Tuesday, December 20, 2011
Having a Daughter.
I'm nervous about the prospect of having a daughter, because I've studied so much, and I still study, and hopefully turn research to practice, but I am pulled in the direction of family and feel the balance sway in that direction. I don't think there is one best place for women, or one best balance.
I wonder how that will play out for my daughter, and I wonder if I can guide her so that she has an identity of her own and is also able to experience some of the joys I've experienced by being with a loving spouse and maybe having a baby or two. Guiding her and Noah, and being the biggest part of their lives while I can, sways my priorities in unexpected ways. In all the ways that matter, these are indeed the wonder years, but they're wondrous in a very collective way.
The mythology of women "having it all" in our generation raised my expectations of myself. We weren't saying at Wellesley, "I want to focus on my family in my late twenties and thirties"- it wasn't something that 18 years old worried about, it wasn't in our 5 and 10 year plans, and perhaps rightly so. Much of this stuff one cannot control. But it wasn't something we were consciously abandoning, either. We can have it all, but I don't think we can have it all and still sleep. Which is no longer having it all. Or "have it all" and still eat good food or be fully available to our babies. Which is no longer having it all. There's a tension in every member of the family having personal goals and dreams- dreams that pull in different directions.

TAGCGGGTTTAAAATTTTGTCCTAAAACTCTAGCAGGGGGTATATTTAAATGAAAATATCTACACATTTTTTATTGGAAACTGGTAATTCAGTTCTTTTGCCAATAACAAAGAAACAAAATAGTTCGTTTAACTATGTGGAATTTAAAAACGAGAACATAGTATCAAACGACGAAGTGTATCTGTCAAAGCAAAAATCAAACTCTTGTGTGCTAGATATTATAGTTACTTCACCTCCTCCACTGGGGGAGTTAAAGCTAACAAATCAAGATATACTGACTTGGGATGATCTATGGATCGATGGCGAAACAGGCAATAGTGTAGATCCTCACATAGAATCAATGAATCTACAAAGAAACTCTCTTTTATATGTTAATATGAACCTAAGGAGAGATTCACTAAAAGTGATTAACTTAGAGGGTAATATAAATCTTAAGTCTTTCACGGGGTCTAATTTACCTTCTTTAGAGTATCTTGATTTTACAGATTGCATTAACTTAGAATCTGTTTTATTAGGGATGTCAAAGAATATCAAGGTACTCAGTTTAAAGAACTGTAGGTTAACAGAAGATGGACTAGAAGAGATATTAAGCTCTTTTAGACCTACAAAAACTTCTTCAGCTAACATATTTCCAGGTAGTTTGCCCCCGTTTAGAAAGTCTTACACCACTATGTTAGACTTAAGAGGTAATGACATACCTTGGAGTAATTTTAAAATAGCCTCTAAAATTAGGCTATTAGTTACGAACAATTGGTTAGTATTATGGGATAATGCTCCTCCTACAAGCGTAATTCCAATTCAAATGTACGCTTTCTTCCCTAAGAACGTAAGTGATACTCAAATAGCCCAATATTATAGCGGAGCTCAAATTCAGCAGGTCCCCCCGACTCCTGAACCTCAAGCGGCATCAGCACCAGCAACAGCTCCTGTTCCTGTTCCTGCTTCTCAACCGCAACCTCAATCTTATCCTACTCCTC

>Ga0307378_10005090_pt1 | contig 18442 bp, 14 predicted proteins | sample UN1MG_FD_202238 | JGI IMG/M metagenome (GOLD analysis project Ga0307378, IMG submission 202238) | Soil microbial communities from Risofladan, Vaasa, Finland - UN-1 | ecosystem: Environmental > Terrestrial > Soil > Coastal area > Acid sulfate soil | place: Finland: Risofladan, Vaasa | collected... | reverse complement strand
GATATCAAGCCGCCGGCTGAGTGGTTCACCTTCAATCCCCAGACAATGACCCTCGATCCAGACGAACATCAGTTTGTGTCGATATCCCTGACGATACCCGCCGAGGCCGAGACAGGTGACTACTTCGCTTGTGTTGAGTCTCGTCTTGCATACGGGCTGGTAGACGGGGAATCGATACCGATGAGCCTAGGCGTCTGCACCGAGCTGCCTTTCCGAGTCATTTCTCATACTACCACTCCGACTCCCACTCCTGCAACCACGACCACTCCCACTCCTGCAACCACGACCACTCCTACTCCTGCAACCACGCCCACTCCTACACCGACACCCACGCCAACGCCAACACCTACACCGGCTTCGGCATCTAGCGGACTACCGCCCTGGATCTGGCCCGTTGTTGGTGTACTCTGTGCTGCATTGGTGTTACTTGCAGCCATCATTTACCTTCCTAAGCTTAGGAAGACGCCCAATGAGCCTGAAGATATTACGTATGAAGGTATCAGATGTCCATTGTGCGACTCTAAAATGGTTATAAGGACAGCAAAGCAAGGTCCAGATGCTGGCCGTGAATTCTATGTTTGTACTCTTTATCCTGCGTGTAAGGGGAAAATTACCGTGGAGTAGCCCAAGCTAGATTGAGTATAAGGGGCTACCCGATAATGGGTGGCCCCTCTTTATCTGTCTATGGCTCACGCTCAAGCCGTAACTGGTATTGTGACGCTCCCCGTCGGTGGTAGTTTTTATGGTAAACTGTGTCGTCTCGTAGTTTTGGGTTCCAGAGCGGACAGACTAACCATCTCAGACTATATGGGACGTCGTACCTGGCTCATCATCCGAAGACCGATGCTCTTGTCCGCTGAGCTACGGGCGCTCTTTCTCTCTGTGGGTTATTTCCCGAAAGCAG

Not that we get rid of dreams, but we have to choose the timing and direction of our dreams carefully. Men do too, but women's experience of parenting is uniquely physical and all-encompassing, and then there's patriarchy. I'm very encouraged that my dreams and Eug's dreams (and Noah's budding dreams) are not limited to our lifetimes. I'm convinced that God gradually prepares us for stuff, and the timeline is not as super important as it feels at 28. It's a paradigm shift that wasn't entirely natural for me. I've had to make choices, and make choices that allow me to hang out with Noah, Eug and others without thinking about furnishing our house or writing papers or researching the next proposal or charting where refugees live in Cape Town (yes, my work is fun). There's pain associated with those choices- not a bad pain, just a strange tension.
I'm glad I had high expectations, even as I now experience the natural boundaries of a 24 hour day. For my daughter, as for Noah, I hope I can imagine for her a really wonder-filled childhood.